Wednesday, March 14, 2007

Goalie Wins - A New Perspective

As I have demonstrated repeatedly in this space, goaltenders are often evaluated by their win record. Many fans think this is logical, since wins are the main objective in hockey, and therefore it seems that the goalie with the most wins would be the best. If the goalie's contribution determined 100% of the win or loss then this would be correct, but the problem is not the inapplicability of using wins as a measure (for example, one of baseball sabermetricians' key metrics is WARP, or wins above replacement), it is that wins are impacted very heavily by other factors. Goaltending is probably worth 20-25% of the game of hockey, and at the pro level the difference between the best and the worst goalies is marginal, something on the level of a save every two games. The skaters, therefore, have much more of an impact on the final result than the goaltenders.

Another argument made is that some goalies play to the score, and they know how to make the "big saves" when their team needs them, which shows up in their number of wins. This is a common cliche used when attempting to give credit to goalies for their high win totals. This may be a little bit true - goalies likely bear down a little more in close games than in blowouts, but I doubt the effect is large. And what about a goalie whose team never scored a single goal for him? He would never have the chance to make a "big save" to keep that one goal lead - is it therefore his fault that his team never won a game? The studies I have seen of goalie performance with one goal leads or other similar situations did not reveal certain goalies to be persistently clutch. This sentiment appears to be largely a result of selective memory bias for fans of goalies on good teams.

A problem with alternative goalie stats, like GAA or save percentage, is that one or two bad performances can have a large impact on the final season totals. An average starting goalie could let in 10 goals on a particularly bad day, which could end up dropping his seasonal save percentage .005 or more and raising his season GAA by 0.15-0.20 goals. In terms of winning or losing, however, there is little difference between letting in 5 goals and 10 goals, since both result in a very high chance of losing the game. This is a benefit of wins - not overly penalizing a goalie for the results from any particular game.

Another advantage of wins over counting stats is that wins do not (for the most part) need to corrected for era. Throughout the NHL's history, season lengths have varied, but for the last 25 years this variance has been small (between 80 and 84 games). In contrast, the level of goalscoring and the average goalie save percentage have changed drastically over the same period, making it difficult to compare most goalie statistics from the 1980s with those from the late 1990s and early 2000s. The only major change has been the introduction of a shootout in 2005, which affects only regular season results.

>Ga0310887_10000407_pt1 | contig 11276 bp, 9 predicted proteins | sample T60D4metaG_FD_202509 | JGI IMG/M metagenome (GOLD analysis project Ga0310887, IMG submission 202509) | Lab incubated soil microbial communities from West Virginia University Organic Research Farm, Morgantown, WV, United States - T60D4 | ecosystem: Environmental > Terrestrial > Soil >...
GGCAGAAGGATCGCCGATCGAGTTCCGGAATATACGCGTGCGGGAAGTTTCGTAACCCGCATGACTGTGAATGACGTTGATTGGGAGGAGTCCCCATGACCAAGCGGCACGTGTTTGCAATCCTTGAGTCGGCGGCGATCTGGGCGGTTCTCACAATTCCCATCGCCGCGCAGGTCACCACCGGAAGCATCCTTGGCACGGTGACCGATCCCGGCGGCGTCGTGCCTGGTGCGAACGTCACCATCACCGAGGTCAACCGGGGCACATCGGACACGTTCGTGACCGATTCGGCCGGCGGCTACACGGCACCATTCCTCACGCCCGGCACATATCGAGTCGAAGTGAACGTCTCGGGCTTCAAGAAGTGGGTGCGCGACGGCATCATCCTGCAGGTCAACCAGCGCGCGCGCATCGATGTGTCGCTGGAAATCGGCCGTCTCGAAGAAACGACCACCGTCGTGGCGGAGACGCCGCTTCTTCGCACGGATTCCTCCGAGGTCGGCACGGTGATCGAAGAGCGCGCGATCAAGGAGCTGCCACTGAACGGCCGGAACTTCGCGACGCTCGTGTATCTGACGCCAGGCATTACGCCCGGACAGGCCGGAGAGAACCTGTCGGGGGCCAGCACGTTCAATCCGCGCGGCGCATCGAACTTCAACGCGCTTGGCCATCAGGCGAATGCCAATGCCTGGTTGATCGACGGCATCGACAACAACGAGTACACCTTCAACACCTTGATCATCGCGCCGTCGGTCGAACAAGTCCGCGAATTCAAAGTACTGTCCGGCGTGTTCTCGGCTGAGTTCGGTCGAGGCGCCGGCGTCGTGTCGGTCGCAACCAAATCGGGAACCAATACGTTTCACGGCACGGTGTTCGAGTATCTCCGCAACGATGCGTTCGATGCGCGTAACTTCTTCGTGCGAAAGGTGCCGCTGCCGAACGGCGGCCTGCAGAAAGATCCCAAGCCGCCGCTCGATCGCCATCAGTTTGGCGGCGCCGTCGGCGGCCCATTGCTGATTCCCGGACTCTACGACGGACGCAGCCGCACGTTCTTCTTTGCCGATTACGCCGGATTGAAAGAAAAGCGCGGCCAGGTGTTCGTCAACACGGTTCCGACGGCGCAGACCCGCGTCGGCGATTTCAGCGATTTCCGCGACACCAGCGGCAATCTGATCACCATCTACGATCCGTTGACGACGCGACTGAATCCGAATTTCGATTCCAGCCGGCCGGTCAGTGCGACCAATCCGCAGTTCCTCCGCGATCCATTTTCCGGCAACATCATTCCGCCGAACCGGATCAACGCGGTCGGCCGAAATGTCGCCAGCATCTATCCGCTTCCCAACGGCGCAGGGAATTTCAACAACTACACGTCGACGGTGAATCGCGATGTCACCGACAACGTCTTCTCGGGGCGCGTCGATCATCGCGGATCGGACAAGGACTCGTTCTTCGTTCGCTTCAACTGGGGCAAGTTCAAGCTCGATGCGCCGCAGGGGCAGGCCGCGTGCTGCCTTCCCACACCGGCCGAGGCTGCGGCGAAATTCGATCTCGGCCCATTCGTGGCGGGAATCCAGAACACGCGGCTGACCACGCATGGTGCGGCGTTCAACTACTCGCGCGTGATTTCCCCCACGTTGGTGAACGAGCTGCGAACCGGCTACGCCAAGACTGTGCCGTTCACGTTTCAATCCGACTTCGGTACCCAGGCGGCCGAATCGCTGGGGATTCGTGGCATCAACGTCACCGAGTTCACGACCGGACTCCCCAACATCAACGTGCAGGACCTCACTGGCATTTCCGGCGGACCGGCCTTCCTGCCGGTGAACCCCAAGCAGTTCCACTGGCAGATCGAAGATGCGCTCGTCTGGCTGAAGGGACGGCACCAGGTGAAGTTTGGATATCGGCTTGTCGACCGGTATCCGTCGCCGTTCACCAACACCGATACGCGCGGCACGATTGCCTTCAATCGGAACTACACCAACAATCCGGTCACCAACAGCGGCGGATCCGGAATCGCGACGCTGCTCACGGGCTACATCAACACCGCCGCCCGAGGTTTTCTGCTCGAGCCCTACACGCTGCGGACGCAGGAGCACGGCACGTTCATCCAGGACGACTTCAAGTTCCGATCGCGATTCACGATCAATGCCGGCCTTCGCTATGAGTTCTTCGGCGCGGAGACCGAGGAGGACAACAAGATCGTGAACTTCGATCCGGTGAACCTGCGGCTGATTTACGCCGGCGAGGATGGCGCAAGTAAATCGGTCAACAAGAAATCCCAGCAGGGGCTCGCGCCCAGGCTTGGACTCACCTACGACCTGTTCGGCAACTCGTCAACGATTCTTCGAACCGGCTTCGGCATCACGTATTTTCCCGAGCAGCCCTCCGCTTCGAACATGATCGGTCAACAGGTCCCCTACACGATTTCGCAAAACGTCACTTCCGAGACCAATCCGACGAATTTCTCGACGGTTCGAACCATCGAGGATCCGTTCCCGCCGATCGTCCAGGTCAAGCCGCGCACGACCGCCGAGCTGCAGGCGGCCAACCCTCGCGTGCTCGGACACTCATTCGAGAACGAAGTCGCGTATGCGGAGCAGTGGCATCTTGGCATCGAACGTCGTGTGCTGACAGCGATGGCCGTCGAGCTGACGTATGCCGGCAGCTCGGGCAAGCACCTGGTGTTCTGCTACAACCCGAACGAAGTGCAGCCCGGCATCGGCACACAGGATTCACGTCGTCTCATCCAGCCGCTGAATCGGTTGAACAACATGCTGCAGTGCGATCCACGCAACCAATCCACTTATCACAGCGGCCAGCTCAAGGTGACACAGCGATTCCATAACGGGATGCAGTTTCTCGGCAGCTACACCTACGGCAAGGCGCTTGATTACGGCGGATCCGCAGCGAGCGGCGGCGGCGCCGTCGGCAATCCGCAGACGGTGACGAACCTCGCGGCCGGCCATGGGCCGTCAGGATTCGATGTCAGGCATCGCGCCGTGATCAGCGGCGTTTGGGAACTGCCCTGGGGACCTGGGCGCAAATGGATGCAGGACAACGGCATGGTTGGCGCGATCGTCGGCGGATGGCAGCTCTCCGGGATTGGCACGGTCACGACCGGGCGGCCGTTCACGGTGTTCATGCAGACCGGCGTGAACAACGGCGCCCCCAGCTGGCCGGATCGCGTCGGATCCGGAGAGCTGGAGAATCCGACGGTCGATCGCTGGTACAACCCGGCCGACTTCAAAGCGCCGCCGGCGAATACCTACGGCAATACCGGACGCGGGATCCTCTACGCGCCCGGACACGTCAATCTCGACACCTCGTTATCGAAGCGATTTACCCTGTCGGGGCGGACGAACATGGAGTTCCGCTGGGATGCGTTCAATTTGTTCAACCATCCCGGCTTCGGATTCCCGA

It would be nice to have a stat that retains the intuitive logic of wins and losses, yet focuses more closely on actual goaltending performance, without taking all of the other team factors into account. Shot totals are the most significant hidden variables in wins, since teams cannot score without shooting, and teams that take more shots have a greater chance of scoring more goals. A team outshot 50-20 is very unlikely to win, even if their goaltender plays an outstanding game.

I have developed a stat that takes out the impact of era and shot totals, and is presented in terms of wins and losses. I call it "Head-to-Head Wins". I go through game by game, and measure the save percentage of each goalie against his counterpart at the other end. The goalie with the higher save percentage gets a win, and the one with the lower save percentage gets a loss. That is the stat in its basic form. I also have an adjusted version of the statistic, based on the number of times shorthanded in the game, opponent quality, and team shot quality allowed. After these adjusting factors are applied to each goalie's save percentage, the results are again compared to determine the winner or loser. For the adjusted stat, I also count any game where the save percentages differ by .005 or less as a tie, since there really is no real difference between the two goalies' performances.

This stat is more focused on the goalie's actual performance than raw wins, yet it maintains some of the benefits of the traditional statistic. Why should a goalie be rewarded for a win, even though the guy at the other end outplayed him? The goalie who plays best gets the W, regardless of the final score. This allows us to compare goalies more directly, find out who is dominant against their peers, and find out who is winning only because of their teammates. I plan to use this statistic to look at recent regular season performance, as well as use it in a comprehensive study of playoff performance.

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